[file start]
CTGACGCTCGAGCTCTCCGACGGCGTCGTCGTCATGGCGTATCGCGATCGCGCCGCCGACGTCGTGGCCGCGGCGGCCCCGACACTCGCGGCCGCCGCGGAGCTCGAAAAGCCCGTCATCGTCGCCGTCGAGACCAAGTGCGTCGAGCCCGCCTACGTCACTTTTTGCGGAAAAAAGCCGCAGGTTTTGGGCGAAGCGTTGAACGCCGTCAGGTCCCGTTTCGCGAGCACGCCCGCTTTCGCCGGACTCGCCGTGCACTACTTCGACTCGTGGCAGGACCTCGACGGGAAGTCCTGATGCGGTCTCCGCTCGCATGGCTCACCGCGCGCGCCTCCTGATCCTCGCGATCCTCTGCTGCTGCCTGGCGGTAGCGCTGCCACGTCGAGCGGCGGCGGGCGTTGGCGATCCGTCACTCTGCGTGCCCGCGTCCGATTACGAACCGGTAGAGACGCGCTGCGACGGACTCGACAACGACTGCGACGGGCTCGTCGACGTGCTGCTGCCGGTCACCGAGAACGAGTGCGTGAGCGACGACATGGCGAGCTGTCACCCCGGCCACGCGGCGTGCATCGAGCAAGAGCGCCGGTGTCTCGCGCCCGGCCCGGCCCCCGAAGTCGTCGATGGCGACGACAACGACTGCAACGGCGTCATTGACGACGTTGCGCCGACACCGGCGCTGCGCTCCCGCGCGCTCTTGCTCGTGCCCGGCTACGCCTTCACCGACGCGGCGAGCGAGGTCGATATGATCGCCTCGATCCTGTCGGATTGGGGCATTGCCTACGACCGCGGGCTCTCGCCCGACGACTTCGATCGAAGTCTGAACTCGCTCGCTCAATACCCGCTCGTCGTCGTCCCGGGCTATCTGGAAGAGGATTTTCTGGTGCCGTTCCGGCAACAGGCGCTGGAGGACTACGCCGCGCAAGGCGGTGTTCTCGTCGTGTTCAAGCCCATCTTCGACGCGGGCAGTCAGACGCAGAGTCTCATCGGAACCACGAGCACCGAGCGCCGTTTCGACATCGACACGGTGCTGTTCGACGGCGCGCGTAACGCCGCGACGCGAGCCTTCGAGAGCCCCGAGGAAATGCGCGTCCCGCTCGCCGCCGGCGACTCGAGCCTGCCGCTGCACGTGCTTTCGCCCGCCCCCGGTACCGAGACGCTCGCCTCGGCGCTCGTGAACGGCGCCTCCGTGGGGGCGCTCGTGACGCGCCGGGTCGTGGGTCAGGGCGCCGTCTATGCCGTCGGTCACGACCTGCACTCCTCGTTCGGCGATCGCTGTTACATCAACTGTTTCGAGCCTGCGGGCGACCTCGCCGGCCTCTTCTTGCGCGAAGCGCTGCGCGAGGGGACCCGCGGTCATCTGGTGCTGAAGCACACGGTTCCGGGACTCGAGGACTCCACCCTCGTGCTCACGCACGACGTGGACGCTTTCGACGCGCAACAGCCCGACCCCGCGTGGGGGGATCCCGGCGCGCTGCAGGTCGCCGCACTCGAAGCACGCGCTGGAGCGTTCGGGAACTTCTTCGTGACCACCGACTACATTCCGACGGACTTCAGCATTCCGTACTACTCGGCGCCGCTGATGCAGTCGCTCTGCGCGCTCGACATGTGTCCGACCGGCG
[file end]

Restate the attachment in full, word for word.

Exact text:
CTGACGCTCGAGCTCTCCGACGGCGTCGTCGTCATGGCGTATCGCGATCGCGCCGCCGACGTCGTGGCCGCGGCGGCCCCGACACTCGCGGCCGCCGCGGAGCTCGAAAAGCCCGTCATCGTCGCCGTCGAGACCAAGTGCGTCGAGCCCGCCTACGTCACTTTTTGCGGAAAAAAGCCGCAGGTTTTGGGCGAAGCGTTGAACGCCGTCAGGTCCCGTTTCGCGAGCACGCCCGCTTTCGCCGGACTCGCCGTGCACTACTTCGACTCGTGGCAGGACCTCGACGGGAAGTCCTGATGCGGTCTCCGCTCGCATGGCTCACCGCGCGCGCCTCCTGATCCTCGCGATCCTCTGCTGCTGCCTGGCGGTAGCGCTGCCACGTCGAGCGGCGGCGGGCGTTGGCGATCCGTCACTCTGCGTGCCCGCGTCCGATTACGAACCGGTAGAGACGCGCTGCGACGGACTCGACAACGACTGCGACGGGCTCGTCGACGTGCTGCTGCCGGTCACCGAGAACGAGTGCGTGAGCGACGACATGGCGAGCTGTCACCCCGGCCACGCGGCGTGCATCGAGCAAGAGCGCCGGTGTCTCGCGCCCGGCCCGGCCCCCGAAGTCGTCGATGGCGACGACAACGACTGCAACGGCGTCATTGACGACGTTGCGCCGACACCGGCGCTGCGCTCCCGCGCGCTCTTGCTCGTGCCCGGCTACGCCTTCACCGACGCGGCGAGCGAGGTCGATATGATCGCCTCGATCCTGTCGGATTGGGGCATTGCCTACGACCGCGGGCTCTCGCCCGACGACTTCGATCGAAGTCTGAACTCGCTCGCTCAATACCCGCTCGTCGTCGTCCCGGGCTATCTGGAAGAGGATTTTCTGGTGCCGTTCCGGCAACAGGCGCTGGAGGACTACGCCGCGCAAGGCGGTGTTCTCGTCGTGTTCAAGCCCATCTTCGACGCGGGCAGTCAGACGCAGAGTCTCATCGGAACCACGAGCACCGAGCGCCGTTTCGACATCGACACGGTGCTGTTCGACGGCGCGCGTAACGCCGCGACGCGAGCCTTCGAGAGCCCCGAGGAAATGCGCGTCCCGCTCGCCGCCGGCGACTCGAGCCTGCCGCTGCACGTGCTTTCGCCCGCCCCCGGTACCGAGACGCTCGCCTCGGCGCTCGTGAACGGCGCCTCCGTGGGGGCGCTCGTGACGCGCCGGGTCGTGGGTCAGGGCGCCGTCTATGCCGTCGGTCACGACCTGCACTCCTCGTTCGGCGATCGCTGTTACATCAACTGTTTCGAGCCTGCGGGCGACCTCGCCGGCCTCTTCTTGCGCGAAGCGCTGCGCGAGGGGACCCGCGGTCATCTGGTGCTGAAGCACACGGTTCCGGGACTCGAGGACTCCACCCTCGTGCTCACGCACGACGTGGACGCTTTCGACGCGCAACAGCCCGACCCCGCGTGGGGGGATCCCGGCGCGCTGCAGGTCGCCGCACTCGAAGCACGCGCTGGAGCGTTCGGGAACTTCTTCGTGACCACCGACTACATTCCGACGGACTTCAGCATTCCGTACTACTCGGCGCCGCTGATGCAGTCGCTCTGCGCGCTCGACATGTGTCCGACCGGCG